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Fantasy Football: Bubble Options at Wide Receiver for Week 2

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Fantasy Football WR Bubble Options for Week Two

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Most fantasy football leagues require you to start at least three receivers and give you an option to start another at your flex spot, making it entirely possible that half of your roster is made up of WRs. With most owners building their team around two stud running backs, the difference between good and great fantasy seasons are likely to rely on wide receiver production. But who can you trust for Week 2? How much do you read into what we saw in Week 1?

Well, that’s why I am here. In the following slides, you’ll notice that I believe in loyalty when it comes to players in high-powered offenses. The NFL has become a passing league, giving me confidence that the elite signal callers will continue to spread the ball around, thus resulting in some down weeks for some very good receivers. You signed up for this when you drafted a member of the New Orleans Saints, Green Bay Packers, Denver Broncos, etc., so remaining patient is crucial.

In addition to pass catchers in strong offenses, there are emerging talents that can be trusted given either their increase in workload or their Week 2 matchup. When it comes down to it, if you’re stuck at which bubble option to start in a given week, I’m siding with the offense that is run by a quarterback that is capable to putting up monster numbers. Drew Brees and Aaron Rodgers have obviously established themselves in the fantasy community, and after a strong Week 1, Carson Palmer, Joe Flacco and Sam Bradford are all dependable options this week.

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5. Marlon Brown

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The unknown rookie out of Georgia filled in nicely for the injured Jacoby Jones in the Baltimore Ravens opening night loss, hauling in four passes on six targets for 65 yards and a touchdown. The numbers are nice, but I was impressed with the possession style of the 6-foot-5 Marlon Brown. His size makes him an obvious deep ball threat, but he complimented the speedy Torrey Smith nicely by running the underneath routes, with all four of his grabs moving the chains. Brown proved capable of stepping in and producing with limited practice time, and now he gets a home game with 10 days of preparation.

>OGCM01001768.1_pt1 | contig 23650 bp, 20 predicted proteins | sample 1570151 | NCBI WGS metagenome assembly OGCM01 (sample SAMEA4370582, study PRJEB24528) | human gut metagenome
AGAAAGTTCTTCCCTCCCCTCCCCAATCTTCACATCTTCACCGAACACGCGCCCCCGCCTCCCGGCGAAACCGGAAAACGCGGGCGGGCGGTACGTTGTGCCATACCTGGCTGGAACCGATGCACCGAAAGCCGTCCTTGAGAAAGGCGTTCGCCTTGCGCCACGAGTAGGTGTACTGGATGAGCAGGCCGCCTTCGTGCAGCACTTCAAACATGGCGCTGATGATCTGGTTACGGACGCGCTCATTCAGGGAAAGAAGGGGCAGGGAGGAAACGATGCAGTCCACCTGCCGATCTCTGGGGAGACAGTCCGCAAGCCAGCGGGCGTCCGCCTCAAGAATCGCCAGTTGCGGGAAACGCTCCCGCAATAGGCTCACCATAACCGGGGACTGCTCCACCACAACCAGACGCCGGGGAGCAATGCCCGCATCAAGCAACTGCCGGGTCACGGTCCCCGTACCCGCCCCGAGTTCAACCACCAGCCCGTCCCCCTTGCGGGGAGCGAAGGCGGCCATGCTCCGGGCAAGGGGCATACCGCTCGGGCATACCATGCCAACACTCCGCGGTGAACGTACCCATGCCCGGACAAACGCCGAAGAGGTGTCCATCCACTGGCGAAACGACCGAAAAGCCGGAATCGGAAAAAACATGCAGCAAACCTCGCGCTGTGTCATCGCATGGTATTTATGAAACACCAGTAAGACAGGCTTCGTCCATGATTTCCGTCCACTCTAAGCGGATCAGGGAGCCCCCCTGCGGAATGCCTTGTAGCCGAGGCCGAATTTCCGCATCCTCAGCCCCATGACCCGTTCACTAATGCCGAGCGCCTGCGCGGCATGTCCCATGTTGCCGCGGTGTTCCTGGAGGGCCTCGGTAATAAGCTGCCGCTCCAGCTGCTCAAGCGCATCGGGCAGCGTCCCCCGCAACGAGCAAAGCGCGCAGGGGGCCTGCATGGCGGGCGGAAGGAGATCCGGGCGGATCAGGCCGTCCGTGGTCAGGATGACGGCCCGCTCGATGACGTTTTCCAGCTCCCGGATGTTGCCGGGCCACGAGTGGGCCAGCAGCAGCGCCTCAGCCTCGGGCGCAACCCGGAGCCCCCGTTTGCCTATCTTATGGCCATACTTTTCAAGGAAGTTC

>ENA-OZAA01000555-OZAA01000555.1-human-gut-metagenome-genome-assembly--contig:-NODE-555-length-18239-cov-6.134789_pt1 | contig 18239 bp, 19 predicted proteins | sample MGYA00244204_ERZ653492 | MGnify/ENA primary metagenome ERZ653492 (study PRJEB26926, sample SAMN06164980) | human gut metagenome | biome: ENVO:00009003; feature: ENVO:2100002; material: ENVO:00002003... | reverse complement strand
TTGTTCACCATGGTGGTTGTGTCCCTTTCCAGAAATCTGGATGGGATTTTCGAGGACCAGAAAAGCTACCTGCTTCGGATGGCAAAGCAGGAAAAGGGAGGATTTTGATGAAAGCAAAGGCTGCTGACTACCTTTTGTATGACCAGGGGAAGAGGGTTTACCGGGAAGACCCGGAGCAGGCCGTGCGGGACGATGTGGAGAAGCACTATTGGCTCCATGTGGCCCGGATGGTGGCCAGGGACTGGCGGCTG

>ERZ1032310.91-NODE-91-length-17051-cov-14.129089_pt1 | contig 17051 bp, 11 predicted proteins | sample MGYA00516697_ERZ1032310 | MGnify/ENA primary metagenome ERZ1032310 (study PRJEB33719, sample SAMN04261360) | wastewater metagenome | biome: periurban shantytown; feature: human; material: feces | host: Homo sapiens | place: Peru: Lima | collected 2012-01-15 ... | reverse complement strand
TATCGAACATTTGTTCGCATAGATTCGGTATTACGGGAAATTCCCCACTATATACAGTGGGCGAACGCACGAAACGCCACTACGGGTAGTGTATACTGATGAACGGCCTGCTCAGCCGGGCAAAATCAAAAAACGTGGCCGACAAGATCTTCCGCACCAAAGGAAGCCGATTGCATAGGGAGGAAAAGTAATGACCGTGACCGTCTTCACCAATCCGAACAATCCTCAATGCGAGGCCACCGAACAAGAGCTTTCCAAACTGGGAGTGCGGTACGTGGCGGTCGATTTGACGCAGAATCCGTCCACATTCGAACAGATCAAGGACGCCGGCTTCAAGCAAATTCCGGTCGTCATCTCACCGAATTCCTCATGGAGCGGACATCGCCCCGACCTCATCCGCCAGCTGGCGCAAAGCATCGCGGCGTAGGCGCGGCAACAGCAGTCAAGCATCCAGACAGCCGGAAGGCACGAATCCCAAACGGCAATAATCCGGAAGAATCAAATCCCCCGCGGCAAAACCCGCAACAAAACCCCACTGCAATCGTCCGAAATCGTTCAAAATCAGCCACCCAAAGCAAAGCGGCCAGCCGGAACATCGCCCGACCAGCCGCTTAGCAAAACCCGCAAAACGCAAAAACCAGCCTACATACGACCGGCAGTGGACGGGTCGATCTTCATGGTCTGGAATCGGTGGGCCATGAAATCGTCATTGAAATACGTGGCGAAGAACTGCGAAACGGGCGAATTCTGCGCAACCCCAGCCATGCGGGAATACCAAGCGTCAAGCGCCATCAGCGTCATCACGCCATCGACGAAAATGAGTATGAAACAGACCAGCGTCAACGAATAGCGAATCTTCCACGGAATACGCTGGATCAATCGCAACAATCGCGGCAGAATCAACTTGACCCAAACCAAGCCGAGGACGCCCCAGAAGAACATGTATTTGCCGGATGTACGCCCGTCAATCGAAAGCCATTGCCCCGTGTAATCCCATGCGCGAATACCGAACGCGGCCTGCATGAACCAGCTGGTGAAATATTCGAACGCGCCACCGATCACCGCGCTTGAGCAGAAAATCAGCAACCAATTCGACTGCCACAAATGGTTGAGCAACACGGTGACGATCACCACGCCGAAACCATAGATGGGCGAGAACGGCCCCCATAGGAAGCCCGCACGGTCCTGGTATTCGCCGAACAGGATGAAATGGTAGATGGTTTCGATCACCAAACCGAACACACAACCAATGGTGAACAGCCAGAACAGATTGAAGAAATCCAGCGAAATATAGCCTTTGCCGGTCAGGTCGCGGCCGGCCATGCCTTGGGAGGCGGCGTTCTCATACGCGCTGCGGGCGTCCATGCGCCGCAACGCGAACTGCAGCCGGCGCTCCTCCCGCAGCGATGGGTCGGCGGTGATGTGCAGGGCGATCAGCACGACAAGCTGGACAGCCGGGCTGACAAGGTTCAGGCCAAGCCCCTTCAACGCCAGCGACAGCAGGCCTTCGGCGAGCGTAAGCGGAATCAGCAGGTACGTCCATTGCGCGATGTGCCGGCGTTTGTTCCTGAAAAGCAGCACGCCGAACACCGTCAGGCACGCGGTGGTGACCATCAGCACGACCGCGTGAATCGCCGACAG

Joe Flacco should be even more comfortable with the rookie with the extended practice time, something that should play a large role in this week’s game against the Cleveland Browns and Joe Haden. The elite corner completely shut down Mike Wallace (one reception for 15 yards) last week, and is likely to be shadowing Smith all over the field this week. How did the Miami Dolphins combat this? Ryan Tannehill routinely checked down to his possession receivers, allowing both Brian Hartline (9-114-1) and Brandon Gibson (7-77) to provide fantasy owners with great value. Like it or not, the 2013 Ravens are a passing team, and assuming they would rather not play with fire by targeting Haden, Brown is in a great spot to serve as your flex play in PPR leagues.

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4. Chris Givens

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The home run-hitting Chris Givens should be licking his chops when he looks at the opposing sideline and sees an Atlanta Falcons defense which ranked in the bottom 10 in pass yards surrendered last season, and already dealing with a handful of injuries. Asante Samuel (thigh) was inactive last week and is questionable at best for this week’s contest, while Sean Weatherspoon, who averaged over seven tackles per game last season, continues to battle a balky knee. The ailing Falcons figure to focus their efforts on slowing down the explosive Tavon Austin and the suddenly super involved Jared Cook. This leaves Givens matched up one-on-one on the perimeter, a situation that he proved he can exploit with regularity. The burner recorded a catch of at least 37 yards in seven of his final 12 games last season, and with an improved Sam Bradford, I’m expecting the St. Louis Rams to take a few shots down field to their deep threat.